Let’s go further together. Read the New Testament with us.
There’s an African proverb that says, “If you want to go fast, go alone. If you want to go far, go together.”
Join us on the 5x5x5 reading plan as we go through the New Testament together in a year. It only takes five minutes a day five days a week to read along, and each week we’ll post five prompts to help you dig deeper into the text.
To join the reading plan, click this link when you’re logged in. Or join the reading plan manually:
- Click the plus sign next to the Home Page dashboard in the app (on desktop, web, or mobile)
- Choose Reading Plan from the list
- Select the 5x5x5 Bible Reading Plan
You can check your progress from your Logos dashboard anytime, and mark each day’s reading complete when you finish.
Let’s get started.
-The Logos Team
New Testament Reading Plan Week 23: Ephesians 4–Philippians 2
- In Ephesians 4, Paul continues the discussion he began in Ephesians 1–3 of how believers should live in the unity and peace accomplished through Christ. In Ephesians 4:17–32, he exhorts believers to abandon former ways of living that have nothing to do with Christ. How are they are to do this? (vv. 25–32) Ponder these verses for your own life and spend some time in prayer asking God to help you where you are weak.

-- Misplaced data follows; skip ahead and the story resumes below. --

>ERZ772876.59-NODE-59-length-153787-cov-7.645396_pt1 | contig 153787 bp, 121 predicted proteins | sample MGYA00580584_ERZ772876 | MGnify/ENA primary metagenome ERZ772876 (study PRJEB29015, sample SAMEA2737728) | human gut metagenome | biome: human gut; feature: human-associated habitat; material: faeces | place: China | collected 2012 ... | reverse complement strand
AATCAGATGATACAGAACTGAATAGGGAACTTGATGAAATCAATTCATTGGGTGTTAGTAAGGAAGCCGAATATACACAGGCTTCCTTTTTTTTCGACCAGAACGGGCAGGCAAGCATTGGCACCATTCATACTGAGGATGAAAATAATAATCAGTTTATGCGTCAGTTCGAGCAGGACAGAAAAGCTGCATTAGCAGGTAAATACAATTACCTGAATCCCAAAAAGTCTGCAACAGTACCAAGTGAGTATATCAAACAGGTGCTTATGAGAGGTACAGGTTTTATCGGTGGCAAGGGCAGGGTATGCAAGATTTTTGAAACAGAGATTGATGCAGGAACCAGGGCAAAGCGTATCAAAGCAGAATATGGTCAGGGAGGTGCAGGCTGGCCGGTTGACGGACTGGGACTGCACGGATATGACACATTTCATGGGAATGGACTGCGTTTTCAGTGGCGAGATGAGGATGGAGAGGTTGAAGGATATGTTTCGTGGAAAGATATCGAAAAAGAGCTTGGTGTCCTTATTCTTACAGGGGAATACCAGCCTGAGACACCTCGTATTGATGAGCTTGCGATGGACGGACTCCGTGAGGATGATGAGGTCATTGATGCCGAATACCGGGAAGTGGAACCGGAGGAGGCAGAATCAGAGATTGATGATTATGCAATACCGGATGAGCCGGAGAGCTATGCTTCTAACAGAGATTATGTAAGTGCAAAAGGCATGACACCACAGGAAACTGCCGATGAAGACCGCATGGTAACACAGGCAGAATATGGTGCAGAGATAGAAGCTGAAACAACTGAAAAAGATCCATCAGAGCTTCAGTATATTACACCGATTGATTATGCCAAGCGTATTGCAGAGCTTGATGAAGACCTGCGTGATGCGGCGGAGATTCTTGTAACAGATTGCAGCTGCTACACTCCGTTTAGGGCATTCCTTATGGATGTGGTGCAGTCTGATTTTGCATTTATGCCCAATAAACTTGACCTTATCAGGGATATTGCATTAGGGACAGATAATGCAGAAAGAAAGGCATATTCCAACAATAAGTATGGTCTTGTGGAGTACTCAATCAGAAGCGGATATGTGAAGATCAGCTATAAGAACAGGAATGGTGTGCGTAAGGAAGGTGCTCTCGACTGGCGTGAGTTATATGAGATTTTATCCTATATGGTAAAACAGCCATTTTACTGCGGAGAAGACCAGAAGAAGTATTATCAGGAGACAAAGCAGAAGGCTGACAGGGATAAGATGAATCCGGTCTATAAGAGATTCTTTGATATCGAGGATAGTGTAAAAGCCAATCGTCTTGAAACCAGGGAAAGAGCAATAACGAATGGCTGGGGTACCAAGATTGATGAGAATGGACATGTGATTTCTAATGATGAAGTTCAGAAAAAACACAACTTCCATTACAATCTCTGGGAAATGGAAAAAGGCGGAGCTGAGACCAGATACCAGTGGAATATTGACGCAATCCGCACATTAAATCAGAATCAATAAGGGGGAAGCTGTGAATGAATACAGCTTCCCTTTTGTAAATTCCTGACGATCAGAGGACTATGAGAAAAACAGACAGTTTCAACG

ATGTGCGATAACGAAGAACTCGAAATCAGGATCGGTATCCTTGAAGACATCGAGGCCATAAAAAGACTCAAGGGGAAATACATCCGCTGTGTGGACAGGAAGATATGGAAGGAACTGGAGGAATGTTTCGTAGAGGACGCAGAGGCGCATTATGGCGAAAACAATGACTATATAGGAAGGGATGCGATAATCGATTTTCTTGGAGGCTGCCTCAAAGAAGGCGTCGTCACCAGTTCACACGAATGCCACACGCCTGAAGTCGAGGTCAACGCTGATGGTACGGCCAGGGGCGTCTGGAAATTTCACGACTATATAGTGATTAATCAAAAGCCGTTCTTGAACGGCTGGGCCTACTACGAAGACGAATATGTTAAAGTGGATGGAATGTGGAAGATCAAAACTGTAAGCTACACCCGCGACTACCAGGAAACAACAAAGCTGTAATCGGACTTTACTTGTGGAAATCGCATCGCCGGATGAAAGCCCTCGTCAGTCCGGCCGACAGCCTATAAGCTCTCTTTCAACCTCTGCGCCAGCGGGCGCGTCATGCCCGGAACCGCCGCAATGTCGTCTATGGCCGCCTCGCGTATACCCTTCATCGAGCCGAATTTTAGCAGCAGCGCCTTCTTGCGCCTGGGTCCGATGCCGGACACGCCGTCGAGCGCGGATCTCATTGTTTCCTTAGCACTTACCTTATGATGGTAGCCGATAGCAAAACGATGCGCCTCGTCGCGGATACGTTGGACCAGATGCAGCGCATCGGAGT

- Paul continues to instruct his readers to live in ways that please God in Ephesians 5. In what ways are we to imitate him? (Eph 5:1) Think of how a child imitates his or her parent. How does this help you understand how to do this?
- In Ephesians 6, Paul continues with the theme of Christian relationships. In a few sentences, summarize Paul’s instruction for parents and children, employees and their employers. Think about these roles and how you might be falling short of what Paul is calling you to as a follower of Jesus. Then, spend time in prayer, and ask God to help you serve him in your relationships with family and colleagues.